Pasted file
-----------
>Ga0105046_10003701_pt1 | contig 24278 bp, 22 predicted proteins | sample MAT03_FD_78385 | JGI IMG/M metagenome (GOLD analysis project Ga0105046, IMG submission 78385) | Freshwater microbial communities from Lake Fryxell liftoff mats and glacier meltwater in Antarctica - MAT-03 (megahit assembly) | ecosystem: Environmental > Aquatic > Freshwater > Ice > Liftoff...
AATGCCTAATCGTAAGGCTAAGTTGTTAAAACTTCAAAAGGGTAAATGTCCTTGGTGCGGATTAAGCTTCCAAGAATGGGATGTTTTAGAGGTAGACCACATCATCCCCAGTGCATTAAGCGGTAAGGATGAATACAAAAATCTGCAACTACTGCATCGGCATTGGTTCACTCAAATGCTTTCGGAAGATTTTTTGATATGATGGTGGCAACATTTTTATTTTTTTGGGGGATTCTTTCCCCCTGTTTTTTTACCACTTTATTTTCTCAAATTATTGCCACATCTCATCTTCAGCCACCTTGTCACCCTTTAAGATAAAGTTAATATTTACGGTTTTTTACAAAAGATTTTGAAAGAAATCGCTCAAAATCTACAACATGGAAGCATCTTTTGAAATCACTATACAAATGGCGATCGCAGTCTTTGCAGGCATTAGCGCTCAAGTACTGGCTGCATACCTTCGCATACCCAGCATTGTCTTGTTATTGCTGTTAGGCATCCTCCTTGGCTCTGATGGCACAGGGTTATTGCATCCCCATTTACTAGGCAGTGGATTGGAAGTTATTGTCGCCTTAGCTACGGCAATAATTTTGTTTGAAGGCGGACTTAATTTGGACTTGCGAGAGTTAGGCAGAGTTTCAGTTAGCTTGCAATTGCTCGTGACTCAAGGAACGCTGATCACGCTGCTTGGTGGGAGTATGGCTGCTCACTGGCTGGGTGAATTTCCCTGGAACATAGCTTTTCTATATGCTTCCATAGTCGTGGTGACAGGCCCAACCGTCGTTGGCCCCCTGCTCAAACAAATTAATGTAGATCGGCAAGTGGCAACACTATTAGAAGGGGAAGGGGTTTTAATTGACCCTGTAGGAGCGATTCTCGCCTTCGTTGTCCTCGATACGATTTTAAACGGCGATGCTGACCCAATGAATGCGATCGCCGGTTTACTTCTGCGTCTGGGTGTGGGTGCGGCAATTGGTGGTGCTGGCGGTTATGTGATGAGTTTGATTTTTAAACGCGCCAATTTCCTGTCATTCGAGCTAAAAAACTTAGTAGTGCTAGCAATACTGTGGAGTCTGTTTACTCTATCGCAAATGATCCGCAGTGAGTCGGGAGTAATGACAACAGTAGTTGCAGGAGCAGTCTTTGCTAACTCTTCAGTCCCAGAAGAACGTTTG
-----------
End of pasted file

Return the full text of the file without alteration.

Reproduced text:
>Ga0105046_10003701_pt1 | contig 24278 bp, 22 predicted proteins | sample MAT03_FD_78385 | JGI IMG/M metagenome (GOLD analysis project Ga0105046, IMG submission 78385) | Freshwater microbial communities from Lake Fryxell liftoff mats and glacier meltwater in Antarctica - MAT-03 (megahit assembly) | ecosystem: Environmental > Aquatic > Freshwater > Ice > Liftoff...
AATGCCTAATCGTAAGGCTAAGTTGTTAAAACTTCAAAAGGGTAAATGTCCTTGGTGCGGATTAAGCTTCCAAGAATGGGATGTTTTAGAGGTAGACCACATCATCCCCAGTGCATTAAGCGGTAAGGATGAATACAAAAATCTGCAACTACTGCATCGGCATTGGTTCACTCAAATGCTTTCGGAAGATTTTTTGATATGATGGTGGCAACATTTTTATTTTTTTGGGGGATTCTTTCCCCCTGTTTTTTTACCACTTTATTTTCTCAAATTATTGCCACATCTCATCTTCAGCCACCTTGTCACCCTTTAAGATAAAGTTAATATTTACGGTTTTTTACAAAAGATTTTGAAAGAAATCGCTCAAAATCTACAACATGGAAGCATCTTTTGAAATCACTATACAAATGGCGATCGCAGTCTTTGCAGGCATTAGCGCTCAAGTACTGGCTGCATACCTTCGCATACCCAGCATTGTCTTGTTATTGCTGTTAGGCATCCTCCTTGGCTCTGATGGCACAGGGTTATTGCATCCCCATTTACTAGGCAGTGGATTGGAAGTTATTGTCGCCTTAGCTACGGCAATAATTTTGTTTGAAGGCGGACTTAATTTGGACTTGCGAGAGTTAGGCAGAGTTTCAGTTAGCTTGCAATTGCTCGTGACTCAAGGAACGCTGATCACGCTGCTTGGTGGGAGTATGGCTGCTCACTGGCTGGGTGAATTTCCCTGGAACATAGCTTTTCTATATGCTTCCATAGTCGTGGTGACAGGCCCAACCGTCGTTGGCCCCCTGCTCAAACAAATTAATGTAGATCGGCAAGTGGCAACACTATTAGAAGGGGAAGGGGTTTTAATTGACCCTGTAGGAGCGATTCTCGCCTTCGTTGTCCTCGATACGATTTTAAACGGCGATGCTGACCCAATGAATGCGATCGCCGGTTTACTTCTGCGTCTGGGTGTGGGTGCGGCAATTGGTGGTGCTGGCGGTTATGTGATGAGTTTGATTTTTAAACGCGCCAATTTCCTGTCATTCGAGCTAAAAAACTTAGTAGTGCTAGCAATACTGTGGAGTCTGTTTACTCTATCGCAAATGATCCGCAGTGAGTCGGGAGTAATGACAACAGTAGTTGCAGGAGCAGTCTTTGCTAACTCTTCAGTCCCAGAAGAACGTTTG